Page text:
1) The Morning Banana Diet, Japan
This wacky diet was started in 2008 by a pharmacist looking to help her overweight husband, who subsequently lost 37 pounds and wrote about it on one of Japan’s most popular social networking sites.
The diet is simple: a banana and a glass of room temperature water for breakfast, whatever you like for lunch and dinner and bedtime before midnight.
A popular singer who appeared on television about the diet triggered a shortage of bananas across the country.
That year it was common to find most supermarkets out of bananas before noon and Japan was forced to increase banana imports!
Banana holders at the 100 Yen Store: JackBunny
2) The Air Diet, France
Despite the popular notion that all French women are naturally slender, they are just as obsessed with dieting as the rest of the world.
The February 2010 issue of French women’s magazine Grazia advocated the “air diet” which involves the work of eating—preparing food, placing it on a fork or spoon, lifting it to your lips—without the actual pleasure of , you know, eating it.
Most people would call this anorexia, but the magazine is sincere. It even includes a recipe forsoup that contains nothing but water and salt—helps you lose weight and save money!
3) The Caveman Diet, Sweden
This diet became popular with a study released in 1993 by a group of Swedish nutritionists looking at the detrimental health effects of the modern diet.
The “caveman” diet attempts to replicate the presumed diet of wild plants and animals that humans would have eaten in the Paleolithic era—roughly 10,000 years ago.
The idea is that we are genetically the same as our earlier ancestors and that most modern health problems can be attributed to the changes in diet brought about by agriculture.
Foods allowed include meat, fish, vegetables, fruit, nuts and roots—no dairy, grains, legumes or processed sugars or salts.
The health benefits of the diet are hotly debated and though many lose weight by going “caveman” it is criticized for being an unsustainable diet.
4) The Sandwich Diet, Spain
Spanish women, thought to be among some of the most beautiful in the world, have a fad diet of their own.
Women who have tried the sandwich diet swear by it and some have claimed you can lose up to thirteen pounds just by substituting a sandwich for one of your regular meals.
The dieter can use two pieces of multi-grain bread and whatever they like in between, but no side dishes.
Having to fit your whole meal in between two pieces of bread may be a good way to cut down on food intake. Or it might just inspire towering sandwich concoctions.
5) The Fork Diet, France
Another strange weight loss tip from the svelte French is the “fork diet.” The dieter eats only foods that are meant to be eaten and prepared with a fork.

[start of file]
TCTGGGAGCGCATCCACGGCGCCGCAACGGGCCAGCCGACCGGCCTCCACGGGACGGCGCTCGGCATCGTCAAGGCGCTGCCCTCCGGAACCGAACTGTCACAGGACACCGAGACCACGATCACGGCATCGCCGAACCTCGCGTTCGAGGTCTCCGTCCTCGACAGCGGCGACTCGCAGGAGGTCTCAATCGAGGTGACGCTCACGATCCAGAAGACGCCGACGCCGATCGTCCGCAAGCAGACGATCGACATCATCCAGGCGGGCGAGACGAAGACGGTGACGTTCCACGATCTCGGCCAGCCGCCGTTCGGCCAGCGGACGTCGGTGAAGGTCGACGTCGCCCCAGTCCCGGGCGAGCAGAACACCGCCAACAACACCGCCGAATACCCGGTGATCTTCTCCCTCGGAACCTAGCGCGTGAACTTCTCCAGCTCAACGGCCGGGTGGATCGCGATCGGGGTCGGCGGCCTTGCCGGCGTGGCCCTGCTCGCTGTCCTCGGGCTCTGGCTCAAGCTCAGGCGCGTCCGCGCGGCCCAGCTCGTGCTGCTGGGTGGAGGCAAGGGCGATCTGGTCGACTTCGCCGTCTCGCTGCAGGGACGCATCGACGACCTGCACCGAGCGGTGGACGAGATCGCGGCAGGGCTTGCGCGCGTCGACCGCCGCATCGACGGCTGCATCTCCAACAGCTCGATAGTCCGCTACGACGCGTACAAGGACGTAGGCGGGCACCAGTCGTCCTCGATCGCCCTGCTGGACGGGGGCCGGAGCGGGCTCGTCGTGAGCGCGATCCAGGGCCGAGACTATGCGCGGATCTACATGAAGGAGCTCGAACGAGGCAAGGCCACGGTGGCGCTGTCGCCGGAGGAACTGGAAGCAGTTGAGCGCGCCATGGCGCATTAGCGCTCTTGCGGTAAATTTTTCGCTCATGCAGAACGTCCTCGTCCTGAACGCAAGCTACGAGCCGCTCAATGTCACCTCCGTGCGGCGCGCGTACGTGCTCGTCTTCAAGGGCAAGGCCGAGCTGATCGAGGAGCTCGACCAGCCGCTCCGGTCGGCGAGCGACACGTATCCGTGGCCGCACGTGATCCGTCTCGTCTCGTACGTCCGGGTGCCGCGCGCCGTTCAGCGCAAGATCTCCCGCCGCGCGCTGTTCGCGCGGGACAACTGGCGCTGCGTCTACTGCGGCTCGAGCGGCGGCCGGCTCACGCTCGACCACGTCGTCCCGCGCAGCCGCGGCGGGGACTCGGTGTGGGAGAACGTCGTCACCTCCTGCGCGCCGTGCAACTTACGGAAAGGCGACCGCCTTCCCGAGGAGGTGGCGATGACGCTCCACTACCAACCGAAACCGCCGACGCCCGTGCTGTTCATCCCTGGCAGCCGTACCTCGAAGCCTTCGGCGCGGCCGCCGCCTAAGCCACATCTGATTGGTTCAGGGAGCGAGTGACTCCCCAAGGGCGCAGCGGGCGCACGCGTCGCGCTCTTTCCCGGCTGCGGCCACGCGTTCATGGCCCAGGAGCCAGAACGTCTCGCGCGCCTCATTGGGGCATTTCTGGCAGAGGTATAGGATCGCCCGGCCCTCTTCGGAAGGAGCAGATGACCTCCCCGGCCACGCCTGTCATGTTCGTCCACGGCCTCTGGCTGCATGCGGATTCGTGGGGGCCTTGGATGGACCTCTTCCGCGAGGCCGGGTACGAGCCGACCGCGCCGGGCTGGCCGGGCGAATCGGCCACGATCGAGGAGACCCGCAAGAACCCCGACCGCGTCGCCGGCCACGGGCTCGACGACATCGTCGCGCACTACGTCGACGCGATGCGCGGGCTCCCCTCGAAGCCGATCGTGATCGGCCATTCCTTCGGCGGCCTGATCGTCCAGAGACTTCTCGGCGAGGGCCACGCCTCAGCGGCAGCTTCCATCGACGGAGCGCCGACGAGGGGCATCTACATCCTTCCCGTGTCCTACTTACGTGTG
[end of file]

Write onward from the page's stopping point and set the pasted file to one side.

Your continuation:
You can eat what you want at breakfast and dinner so you won’t feel deprived, but dinner is strictly forks-only.
Some dieters allow for preparation with a knife, but dedicated fork-ists insist on only using a fork in preparation—so no spreads, nuts, soups, sandwiches, steaks…the list goes on and on.
The fact that the diet also excludes fresh fruit makes it a rather silly diet plan. And what if you’ve got an especially sharp spork?
6) Kangatarianism, Australia
The new craze to hit Australia is kangatarianism—the exclusion of all meat from one’s diet except for kangaroo.
Eating kangaroo meat is considered more environmentally friendly as well as humanitarian.
Kangaroos produce a low level of greenhouse gas, require no extra water or land, are less destructive then cattle and can be killed humanely and without drugs.
The ultimate in free-range, organic meat, kangaroo is also low in fat and high in protein.
Cutting back on fatty red meats in favor of kangaroo is seen as an important tool in curbing Australia’s obesity epidemic.
Kangaroo for dinner: avlxyz
7) Kiddie Diets, US
In a town obsessed with glamour and good looks, two of the hottest (and strangest!) diets that are sweeping Hollywood are the baby food diet and the cookie diet.
Yes, in order to lose weight, you’ve got to eat like a toddler. The baby food diet is what you might have guessed; eating only jars of pureed carrots and mashed bananas.
Celebrities like Jennifer Aniston and Reese Witherspoon have used it, saying it’s great for portion control. Most baby-food is preservative-free and heavy on the fruits and vegetables.
The cookie diet features several low-calorie meal replacement cookies baked with nutrients and appetite suppressants.
There are several different brands of diet cookies on sale in Hollywood. Sounds like a great idea—but you’ll have to sit at the kid’s table.
8) The Natto Diet, Japan
Japan has had its share of fad diets based on dubious nutritional science, but this one was a straight-up hoax.
Natto is a sticky substance created by fermenting cooked soy beans. It’s a great source of protein, but it has a strong smell and is generally not well liked by many people.
In early 2007 a Japanese television health program broadcast a show about the amazing weight-loss potential in eating two packs of natto per day, thanks to the isoflavins in the gooey food.
Natto was suddenly trendy and dieters hungry for the next weight-loss wonder food rushed the supermarkets and cleared out the shelves.
However, the show later admitted that the data was fabricated and apologized to their viewers.